This was EXACTLY what I needed to read today. After weeks of my whiny-pants-cry-babying “Urrrhhh, why is this second drafting so haaaarrrdddd, it must mean I suck like the Undead Queen of Dysons!” it is the biggest relief to know it’s SUPPOSED to feel like that. And that end part, where you said the second draft might not be the last draft – or anything close? Best. News. Ever. ‘Cause there aint no-one reading the second drafts of chapters I’ve done so far (I’m coming for you, my not-so-pretties… in time… )

    Thank you for the inspiring boot-up-the-arse-hug-thingy :)

  • Fantastic, kick up the arse inspiration as ever! I hate the second draft and have been struggling with mine for so long because it never feels like the changes I’m making are big or dramatic enough. But reading articles like this reminds me that everyone has that problem and I am (sort of) doing it right!

  • I’m working on a first edit now, and I just have to say that schadenfreude is real, because hot holy hell does it make me feel better to know that even a seasoned author looks at the process with the same trepidation and uncertainty as I do.

  • Yes, more excellent advice!

    Note to self: you need to finish the first draft before you can get to the second. Must stop loitering on Wendig’s site and write.

  • After a year and two months since starting my current novel, I am days away from completing the third draft (DAYS!!!!). I think this will be the last one (besides a round or two of polishing) before getting it to beta readers for feedback.

    The first draft took me 3 months.
    The third draft took me 3 months.

    That second son-of-a-bitch: 8 months.

    Serious surgery was needed. Without a doubt the toughest part of the novel-writing process. It didn’t have the balls-to-the-walls momentum of the first draft, nor the job-well-done-satisfaction of the third. It’s hard work, plain and simple.

  • Well, three months down; I’m hoping to forget the characters names by the end of November. So I’ll be able to look at the horrid pile of excrement with disdain and condescension. As always, thanks for the sound advice Chuck.

  • Can’t I be a writer AND a secret Vatican barista? Because, that just sounds awesome. thanks, needed to read this right now. It’s right where I am.

  • In addition to reading a manuscript out loud I find that having the computer read parts to me helps a lot with awkward wording and repetitive phrases. However I suggest changing the voice to be something other than the bland computer voice.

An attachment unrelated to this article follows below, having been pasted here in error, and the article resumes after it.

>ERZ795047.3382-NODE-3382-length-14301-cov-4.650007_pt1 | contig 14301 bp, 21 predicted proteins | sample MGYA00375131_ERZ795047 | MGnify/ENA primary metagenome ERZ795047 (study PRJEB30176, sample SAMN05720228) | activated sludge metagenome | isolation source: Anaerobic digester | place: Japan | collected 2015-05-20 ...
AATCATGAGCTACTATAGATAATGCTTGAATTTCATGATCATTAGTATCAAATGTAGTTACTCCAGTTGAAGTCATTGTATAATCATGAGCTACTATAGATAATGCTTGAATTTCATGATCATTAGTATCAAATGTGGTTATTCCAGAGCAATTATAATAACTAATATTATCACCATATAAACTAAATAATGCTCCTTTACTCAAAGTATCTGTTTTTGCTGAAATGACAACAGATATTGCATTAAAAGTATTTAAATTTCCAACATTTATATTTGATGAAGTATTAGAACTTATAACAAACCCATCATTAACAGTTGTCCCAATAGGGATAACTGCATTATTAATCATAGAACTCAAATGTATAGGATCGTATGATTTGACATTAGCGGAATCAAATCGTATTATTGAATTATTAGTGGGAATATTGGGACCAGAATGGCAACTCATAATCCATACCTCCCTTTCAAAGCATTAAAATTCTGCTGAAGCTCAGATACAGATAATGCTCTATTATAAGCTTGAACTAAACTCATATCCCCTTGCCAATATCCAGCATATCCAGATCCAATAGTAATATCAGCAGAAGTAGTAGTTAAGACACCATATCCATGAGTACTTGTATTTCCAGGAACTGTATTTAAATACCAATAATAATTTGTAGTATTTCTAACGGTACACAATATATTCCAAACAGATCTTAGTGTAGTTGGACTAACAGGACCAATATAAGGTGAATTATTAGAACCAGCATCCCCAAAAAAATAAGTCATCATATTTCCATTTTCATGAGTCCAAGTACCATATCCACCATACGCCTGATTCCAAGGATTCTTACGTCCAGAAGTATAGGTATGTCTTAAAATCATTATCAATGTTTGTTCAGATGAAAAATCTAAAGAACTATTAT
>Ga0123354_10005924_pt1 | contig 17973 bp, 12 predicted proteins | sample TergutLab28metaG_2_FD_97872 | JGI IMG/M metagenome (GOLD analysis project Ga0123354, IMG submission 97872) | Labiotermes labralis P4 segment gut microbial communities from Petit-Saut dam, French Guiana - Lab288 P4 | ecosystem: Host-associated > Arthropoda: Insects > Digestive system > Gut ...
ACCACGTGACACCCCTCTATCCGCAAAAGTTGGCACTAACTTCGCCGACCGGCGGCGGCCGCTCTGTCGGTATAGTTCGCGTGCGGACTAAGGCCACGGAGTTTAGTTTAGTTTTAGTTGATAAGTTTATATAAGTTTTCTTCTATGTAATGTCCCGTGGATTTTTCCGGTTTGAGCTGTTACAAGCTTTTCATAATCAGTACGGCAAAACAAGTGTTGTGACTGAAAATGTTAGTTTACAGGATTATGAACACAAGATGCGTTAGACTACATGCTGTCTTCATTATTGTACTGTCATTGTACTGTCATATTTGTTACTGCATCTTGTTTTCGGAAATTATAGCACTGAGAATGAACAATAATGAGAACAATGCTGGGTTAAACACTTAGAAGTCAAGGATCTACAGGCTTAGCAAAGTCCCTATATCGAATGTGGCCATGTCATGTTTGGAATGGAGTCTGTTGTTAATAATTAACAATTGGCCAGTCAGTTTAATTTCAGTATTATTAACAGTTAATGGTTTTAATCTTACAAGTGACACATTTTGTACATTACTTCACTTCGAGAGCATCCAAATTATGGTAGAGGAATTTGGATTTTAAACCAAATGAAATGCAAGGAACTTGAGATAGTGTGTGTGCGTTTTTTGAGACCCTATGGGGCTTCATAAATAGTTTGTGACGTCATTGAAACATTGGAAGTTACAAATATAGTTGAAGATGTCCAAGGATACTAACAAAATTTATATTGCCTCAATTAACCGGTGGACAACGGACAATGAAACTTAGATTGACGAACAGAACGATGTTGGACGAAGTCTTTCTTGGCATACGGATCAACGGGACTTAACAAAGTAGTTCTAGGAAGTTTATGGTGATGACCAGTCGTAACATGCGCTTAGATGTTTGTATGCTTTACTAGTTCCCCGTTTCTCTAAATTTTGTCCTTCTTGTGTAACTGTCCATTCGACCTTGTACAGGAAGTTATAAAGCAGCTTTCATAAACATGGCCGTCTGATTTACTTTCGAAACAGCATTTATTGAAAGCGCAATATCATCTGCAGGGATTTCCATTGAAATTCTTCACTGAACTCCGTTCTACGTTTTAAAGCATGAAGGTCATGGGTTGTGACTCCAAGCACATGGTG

• I dunno. The second draft tends to energize me–it depends on the book and how much rewriting was required. First drafts are like a hilly bike race–both a slog and a rush. If the second draft involves massive rewrites, that can actually be exciting, because I’m THROWING things out the window and Frankensteining and doing gory horrible wonderful things to my baby. It’s in the third draft, when I tuck in the shirt, straighten its collar, and fix the twiddly continuity bits, that I get depressed and homicidal.

  • For me, second draft is absolutely the hardest. The bitch of the bunch. All those shortcuts and placeholders I inserted into the fist draft just so I could write quicker? I have to actually solve those. First draft and polish are fun. But second draft is the devil.

  • The biggest surprise I had when I began to research the writing process was the draft process. It was a huge disappointment to me that this impression I’d had of these deified writers was false – that there is not this chosen few who poop golden eggs that fulfill their destiny on the New York Times best-sellers lists.

    Those eggs have to grow up when they hatch? Wha? Best-selling authors write crap sometimes too?

    *mind blown*

    Thanks for being brave enough to pull back the magic curtain a little. It made me think that maybe I can do it too, and even if my golden egg does end up just being crap at first, maybe that shouldn’t be too demoralizing.

    • I just had the appalling realization that this makes two consecutive posts on your site where I’ve referenced excrement.

      You’re affecting me, Chuck. Please get out of my head.

  • My clone always reads his writing aloud to me long before it is my turn to attack it with the Red Pen of Doom (DOOM, I tell you!), and it helps him catch dropped words and such, plus it helps me get a better feel for what he intended the words to say so I can make sure they actually say it. I think the mad scientists who created us made a mistake with me, though, because I have an unexplainable fondness for editing. I LIKE working on the second draft of a story. I LIKE wrestling a story to the ground and making it let go of all the scenes that aren’t serving plot or characterization. I LIKE being able to tell it, ‘No, Murphy bless you, that is NOT the way to foreshadow a character’s death — do it about four chapters earlier.’

  • The moment revision made sense to me was when I was doing a series on my music blog about the Beatles. No, really, hear me out! It’s like how great bands record music. The listener [reader] only hears the end result in the song [book], but never sees the insane amount of rerecording [multiple drafts], the false starts and the missteps [even more multiple drafts], the overdubs [line edits] or the sequencing and final mixing [galley edits]. It’s up to the musicians and producers [writers and editors] to make that end result sound [read] perfectly.

    Since then, revision hasn’t been nearly as much of a bear than it used to be. God forbid, I actually enjoy it now.

    [I go into a bit more detail here if any of you are so interested: http://welcometobridgetown.com/2014/07/22/on-writing-revision-and-recording-music/ ]

  • I’ve needed this for months. I’ll gladly take it now. *crams post into brain hole*